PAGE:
Here, we can see a couple of zones for our Active Directory, which are automatically maintained by the Active Directory Server. So, we will just leave these alone. Instead, let’s create a new forward zone. In the wizard, we want to create a new primary zone, but we don’t want to store that information in the Active Directory. If we don’t uncheck this option, we are limited to only creating zones within our AD domain, which we don’t want. In the next page, we’ll use the zone name local to allow us to create DNS entries with the .local suffix. Of course, for the lab assignment, you may have to modify this to fit your environment. Finally, we’ll choose to create a new zone file, and we’ll disable dynamic updates to this DNS zone. Then, we can click Finish to create the zone.

Once the zone is created, we can open it and choose to add a New Host (A or AAAA) record. This is pretty simple - we’ll just give it a host name and an IP address, just like we would expect. So, I’ll use example as the host name, and as the IP address to match my example.

There we go! No, we can open Firefox and navigate to http://example.local and it should open our webpage! This works because our Windows server was set to use itself as its primary DNS server way back in Lab 4, so it will look up these DNS names using the DNS server we just configured.

Next, let’s configure this website to use a secure connection and a public key certificate. Back in IIS Manager, select the server in the list of items on the left side, then open the Server Certificates option to the right. Here, I can click the Create Self-Signed Certificate option on the right-hand side to create a new certificate for our server. In the window that appears, I can give the certificate a name. In this case, I’ll just use the name of my website, example.local. That’s all it takes! We now have certificate we can use.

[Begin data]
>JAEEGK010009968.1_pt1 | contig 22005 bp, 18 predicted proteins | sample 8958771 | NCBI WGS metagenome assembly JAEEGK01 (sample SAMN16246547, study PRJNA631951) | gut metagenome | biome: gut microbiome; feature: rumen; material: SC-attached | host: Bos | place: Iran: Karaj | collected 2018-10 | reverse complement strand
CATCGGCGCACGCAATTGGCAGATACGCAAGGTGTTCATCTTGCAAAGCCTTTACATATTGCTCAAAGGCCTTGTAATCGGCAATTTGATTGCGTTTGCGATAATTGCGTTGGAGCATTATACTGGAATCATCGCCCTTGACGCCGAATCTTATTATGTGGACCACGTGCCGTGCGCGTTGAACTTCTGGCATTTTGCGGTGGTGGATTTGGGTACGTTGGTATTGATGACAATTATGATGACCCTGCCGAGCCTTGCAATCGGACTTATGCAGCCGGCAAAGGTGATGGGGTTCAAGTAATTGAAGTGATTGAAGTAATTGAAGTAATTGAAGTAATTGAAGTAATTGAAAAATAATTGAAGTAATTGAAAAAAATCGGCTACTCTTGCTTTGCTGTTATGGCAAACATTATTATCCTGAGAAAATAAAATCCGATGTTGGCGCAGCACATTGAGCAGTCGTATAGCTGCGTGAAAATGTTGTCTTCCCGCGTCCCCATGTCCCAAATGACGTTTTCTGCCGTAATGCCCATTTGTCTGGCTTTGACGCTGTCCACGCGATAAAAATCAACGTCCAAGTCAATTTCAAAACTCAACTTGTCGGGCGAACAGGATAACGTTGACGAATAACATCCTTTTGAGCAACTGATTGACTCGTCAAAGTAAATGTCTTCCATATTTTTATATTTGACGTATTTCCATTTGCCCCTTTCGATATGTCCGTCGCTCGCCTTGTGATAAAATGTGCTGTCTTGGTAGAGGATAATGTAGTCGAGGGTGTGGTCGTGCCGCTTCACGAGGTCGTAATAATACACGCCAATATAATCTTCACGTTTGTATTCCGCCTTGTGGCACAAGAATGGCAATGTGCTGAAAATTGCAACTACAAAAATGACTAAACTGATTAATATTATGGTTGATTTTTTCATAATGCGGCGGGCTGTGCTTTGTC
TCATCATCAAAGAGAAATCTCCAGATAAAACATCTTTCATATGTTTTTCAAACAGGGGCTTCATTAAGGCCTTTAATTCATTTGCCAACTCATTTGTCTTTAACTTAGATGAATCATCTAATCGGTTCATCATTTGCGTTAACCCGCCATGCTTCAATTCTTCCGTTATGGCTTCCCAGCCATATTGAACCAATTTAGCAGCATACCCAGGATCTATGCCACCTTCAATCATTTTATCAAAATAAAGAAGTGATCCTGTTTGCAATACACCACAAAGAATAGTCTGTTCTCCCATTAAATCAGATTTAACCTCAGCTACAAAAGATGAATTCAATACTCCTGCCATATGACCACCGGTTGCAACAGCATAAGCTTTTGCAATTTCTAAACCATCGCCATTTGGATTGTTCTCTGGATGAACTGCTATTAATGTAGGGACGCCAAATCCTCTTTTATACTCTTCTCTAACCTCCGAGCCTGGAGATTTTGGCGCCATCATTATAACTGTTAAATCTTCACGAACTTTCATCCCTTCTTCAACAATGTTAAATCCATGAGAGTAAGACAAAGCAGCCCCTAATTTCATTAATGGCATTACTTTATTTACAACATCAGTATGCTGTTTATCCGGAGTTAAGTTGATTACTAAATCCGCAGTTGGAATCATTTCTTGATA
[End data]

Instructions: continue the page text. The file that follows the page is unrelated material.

Next, we’ll need to assign it to our site. To do this, right-click on your site in the left-hand list in IIS Manager, and select Edit Bindings. There, we’ll add a new binding for type “https” and the same host name as before. Finally, at the bottom, we can select the certificate we just created as the security certificate for this website. Finally, click OK to save those changes.

We can test those settings by opening a web browser and navigating to https://example.local. However, at this point, most web browsers will complain about the connection being insecure. This is a bit misleading, as the connection will be properly encrypted just fine. However, since your browser cannot establish a chain of trust for the certificate, it is warning you that the website could be compromised and a malicious third-party could be on the other end of your connection. In this case, we know that the connection is safe, so I’ll just click the option to add a security exception for this site. That should allow you to see the website once again, this time via HTTPS.